Postnormal science, precautionary principle, and worst cases: The challenge of twenty-first century catastrophes
Abbreviated Journal Title
OPPOSITION; CRISIS; TRUST; RISK; Sociology
Considering the damage caused by the recent spate of catastrophic events (e.g., Hurricane Katrina, 9/11 terrorist attacks of 2001, and the Indian Ocean tsunami of 2004), it is increasingly clear that complex, large-scale environmental problems will characterize the twenty-first century. We contend that the ability of science to address these problems is attenuated by the ideological embrace of scientific-technical rationality. With scientific and technological pursuits increasingly marching to the drum beat of economic growth, is there a place for science to operate driven not by short-term profitability, but the long-term interests of the public and needs of the environment? Can the problems associated with complex, large-scale catastrophes be addressed adequately by science and technology alone, especially considering that technological failure may be the primary cause of the catastrophe? The purpose of this article is to provide answers to these questions and to offer a tenable solution to the challenges posed by recent catastrophes. First, we outline a framework to better understand the changing relationship between science, stakeholders, and environmental problems. Second, we make the case that recent catastrophes are qualitatively different from past disasters. As a result, we discuss (1) the reasons why dichotomizing disasters as natural or technological is increasingly problematic empirically; and (2) the inability of traditional science to effectively address issues, damages, and problems stemming from recent catastrophes. Finally, we suggest that the more participatory approach of postnormal science, strengthened by the precautionary principle and worst-case analysis, is a viable strategy for addressing complex, large-scale catastrophes.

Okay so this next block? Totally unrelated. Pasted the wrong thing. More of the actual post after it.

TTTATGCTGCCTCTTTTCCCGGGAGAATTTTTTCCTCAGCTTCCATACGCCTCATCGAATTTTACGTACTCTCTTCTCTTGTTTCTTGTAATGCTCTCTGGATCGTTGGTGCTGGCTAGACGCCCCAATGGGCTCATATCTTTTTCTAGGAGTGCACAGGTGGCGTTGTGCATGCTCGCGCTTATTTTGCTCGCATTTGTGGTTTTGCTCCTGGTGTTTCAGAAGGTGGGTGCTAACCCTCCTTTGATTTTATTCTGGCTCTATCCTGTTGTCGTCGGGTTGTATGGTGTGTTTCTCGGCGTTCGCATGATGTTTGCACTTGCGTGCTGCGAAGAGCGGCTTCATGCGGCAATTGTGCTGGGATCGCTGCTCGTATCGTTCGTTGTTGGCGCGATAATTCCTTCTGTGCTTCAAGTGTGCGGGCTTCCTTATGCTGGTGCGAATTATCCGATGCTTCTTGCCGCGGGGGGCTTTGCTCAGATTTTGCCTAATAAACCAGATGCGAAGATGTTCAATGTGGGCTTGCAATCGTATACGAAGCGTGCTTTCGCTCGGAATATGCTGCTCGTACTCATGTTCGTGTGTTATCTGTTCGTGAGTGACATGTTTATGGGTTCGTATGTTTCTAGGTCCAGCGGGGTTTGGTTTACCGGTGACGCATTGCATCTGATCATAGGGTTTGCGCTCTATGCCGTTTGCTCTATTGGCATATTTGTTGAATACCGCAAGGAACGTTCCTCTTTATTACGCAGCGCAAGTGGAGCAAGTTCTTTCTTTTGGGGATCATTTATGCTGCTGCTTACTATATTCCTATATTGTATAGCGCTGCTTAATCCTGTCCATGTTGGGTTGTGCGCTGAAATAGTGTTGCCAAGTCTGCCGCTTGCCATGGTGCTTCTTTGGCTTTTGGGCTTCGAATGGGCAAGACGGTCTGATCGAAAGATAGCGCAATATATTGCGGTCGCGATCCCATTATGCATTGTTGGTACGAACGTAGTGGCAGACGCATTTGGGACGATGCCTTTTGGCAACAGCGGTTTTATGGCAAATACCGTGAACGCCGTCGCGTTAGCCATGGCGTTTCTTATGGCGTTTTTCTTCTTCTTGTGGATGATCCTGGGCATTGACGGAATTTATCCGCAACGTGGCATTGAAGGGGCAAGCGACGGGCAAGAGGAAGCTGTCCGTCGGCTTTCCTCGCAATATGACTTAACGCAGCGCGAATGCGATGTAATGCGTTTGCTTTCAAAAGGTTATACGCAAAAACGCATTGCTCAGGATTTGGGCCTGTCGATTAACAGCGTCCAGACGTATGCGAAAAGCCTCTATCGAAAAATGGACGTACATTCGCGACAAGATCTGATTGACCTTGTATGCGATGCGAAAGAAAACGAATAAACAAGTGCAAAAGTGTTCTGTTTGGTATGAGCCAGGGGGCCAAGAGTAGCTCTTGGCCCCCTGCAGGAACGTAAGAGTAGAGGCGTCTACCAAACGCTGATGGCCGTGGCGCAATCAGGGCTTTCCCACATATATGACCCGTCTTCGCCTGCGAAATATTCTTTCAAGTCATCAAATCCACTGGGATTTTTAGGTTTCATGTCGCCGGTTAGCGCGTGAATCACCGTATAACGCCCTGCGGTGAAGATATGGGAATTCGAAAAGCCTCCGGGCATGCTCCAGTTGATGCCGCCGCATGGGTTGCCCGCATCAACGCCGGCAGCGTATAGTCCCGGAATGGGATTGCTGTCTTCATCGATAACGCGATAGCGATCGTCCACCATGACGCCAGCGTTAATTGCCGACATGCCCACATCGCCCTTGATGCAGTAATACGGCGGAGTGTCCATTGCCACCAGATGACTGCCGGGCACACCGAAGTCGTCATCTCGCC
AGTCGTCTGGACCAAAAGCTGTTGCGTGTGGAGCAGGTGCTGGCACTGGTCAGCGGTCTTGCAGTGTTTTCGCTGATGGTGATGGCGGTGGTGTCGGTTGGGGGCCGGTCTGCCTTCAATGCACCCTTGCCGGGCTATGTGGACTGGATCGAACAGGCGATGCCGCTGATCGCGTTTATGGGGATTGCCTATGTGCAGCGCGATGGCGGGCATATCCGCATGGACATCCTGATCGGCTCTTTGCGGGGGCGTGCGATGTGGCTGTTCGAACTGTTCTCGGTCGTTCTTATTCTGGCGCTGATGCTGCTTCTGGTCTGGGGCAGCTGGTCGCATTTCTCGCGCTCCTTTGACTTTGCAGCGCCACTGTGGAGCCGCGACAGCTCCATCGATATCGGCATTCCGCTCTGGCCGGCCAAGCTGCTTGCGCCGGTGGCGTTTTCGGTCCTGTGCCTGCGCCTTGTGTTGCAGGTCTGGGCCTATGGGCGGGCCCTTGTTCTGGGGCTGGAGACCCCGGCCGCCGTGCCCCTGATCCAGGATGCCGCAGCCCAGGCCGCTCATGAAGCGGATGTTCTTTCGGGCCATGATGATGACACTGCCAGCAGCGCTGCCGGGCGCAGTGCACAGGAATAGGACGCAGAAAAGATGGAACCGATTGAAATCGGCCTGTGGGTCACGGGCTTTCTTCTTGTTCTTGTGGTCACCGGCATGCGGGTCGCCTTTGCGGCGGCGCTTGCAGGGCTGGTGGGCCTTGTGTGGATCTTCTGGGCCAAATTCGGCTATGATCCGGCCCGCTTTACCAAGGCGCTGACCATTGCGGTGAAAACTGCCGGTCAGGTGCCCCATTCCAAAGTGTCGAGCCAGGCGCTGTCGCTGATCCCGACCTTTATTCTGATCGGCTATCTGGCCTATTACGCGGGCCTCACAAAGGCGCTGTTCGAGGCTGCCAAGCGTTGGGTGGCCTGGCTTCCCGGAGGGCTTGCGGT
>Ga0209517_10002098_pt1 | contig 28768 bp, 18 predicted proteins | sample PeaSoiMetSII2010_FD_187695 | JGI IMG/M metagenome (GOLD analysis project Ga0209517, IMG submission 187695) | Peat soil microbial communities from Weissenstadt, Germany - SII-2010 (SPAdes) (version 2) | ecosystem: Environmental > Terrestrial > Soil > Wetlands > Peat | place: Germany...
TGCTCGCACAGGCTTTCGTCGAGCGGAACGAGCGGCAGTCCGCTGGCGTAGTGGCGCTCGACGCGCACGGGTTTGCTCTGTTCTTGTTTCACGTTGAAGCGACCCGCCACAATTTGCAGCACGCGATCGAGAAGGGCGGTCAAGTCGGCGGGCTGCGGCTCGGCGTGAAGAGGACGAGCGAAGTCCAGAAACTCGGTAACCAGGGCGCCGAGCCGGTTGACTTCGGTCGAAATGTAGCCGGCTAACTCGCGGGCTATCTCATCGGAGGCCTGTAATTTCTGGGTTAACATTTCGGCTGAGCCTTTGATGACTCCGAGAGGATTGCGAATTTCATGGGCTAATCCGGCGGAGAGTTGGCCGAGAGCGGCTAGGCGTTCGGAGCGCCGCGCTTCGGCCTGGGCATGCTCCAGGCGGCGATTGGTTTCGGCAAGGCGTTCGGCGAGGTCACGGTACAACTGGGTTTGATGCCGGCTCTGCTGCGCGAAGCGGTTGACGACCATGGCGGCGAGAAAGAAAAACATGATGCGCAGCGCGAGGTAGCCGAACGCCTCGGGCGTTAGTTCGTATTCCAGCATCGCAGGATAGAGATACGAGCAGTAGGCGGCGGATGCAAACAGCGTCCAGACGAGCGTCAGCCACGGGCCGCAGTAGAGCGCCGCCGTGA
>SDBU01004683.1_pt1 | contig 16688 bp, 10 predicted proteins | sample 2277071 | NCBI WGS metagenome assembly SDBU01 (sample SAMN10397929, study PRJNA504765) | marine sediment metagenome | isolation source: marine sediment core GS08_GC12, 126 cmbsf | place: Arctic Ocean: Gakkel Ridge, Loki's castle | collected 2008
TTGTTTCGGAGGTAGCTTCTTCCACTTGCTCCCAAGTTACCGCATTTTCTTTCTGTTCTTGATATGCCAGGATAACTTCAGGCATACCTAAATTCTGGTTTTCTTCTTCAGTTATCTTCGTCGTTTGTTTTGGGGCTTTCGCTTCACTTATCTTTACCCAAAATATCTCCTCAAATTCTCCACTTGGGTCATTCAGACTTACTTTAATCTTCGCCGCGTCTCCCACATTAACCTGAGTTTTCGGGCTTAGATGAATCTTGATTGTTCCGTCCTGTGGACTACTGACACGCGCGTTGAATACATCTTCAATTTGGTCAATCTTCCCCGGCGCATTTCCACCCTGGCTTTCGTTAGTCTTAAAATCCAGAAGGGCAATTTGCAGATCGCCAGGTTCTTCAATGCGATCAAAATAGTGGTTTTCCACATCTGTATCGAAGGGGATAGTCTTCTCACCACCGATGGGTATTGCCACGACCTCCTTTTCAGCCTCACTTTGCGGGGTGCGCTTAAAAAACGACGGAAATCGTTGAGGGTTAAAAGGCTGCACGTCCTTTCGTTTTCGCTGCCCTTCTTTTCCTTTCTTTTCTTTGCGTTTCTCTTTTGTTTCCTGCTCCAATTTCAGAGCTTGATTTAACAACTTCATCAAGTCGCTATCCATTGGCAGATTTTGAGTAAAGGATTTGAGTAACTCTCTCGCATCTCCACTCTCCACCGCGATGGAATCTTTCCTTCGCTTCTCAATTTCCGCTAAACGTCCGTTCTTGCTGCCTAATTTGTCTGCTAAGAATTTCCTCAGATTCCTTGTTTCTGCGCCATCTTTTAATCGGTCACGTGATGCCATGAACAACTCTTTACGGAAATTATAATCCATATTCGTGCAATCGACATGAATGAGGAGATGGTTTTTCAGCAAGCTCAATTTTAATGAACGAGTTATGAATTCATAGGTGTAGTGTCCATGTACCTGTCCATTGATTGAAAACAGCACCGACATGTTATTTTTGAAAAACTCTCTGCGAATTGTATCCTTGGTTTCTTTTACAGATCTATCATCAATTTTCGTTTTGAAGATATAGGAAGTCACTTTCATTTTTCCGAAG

"Postnormal science, precautionary principle, and worst cases: The challenge of twenty-first century catastrophes" (2008). Faculty Bibliography 2000s. 688.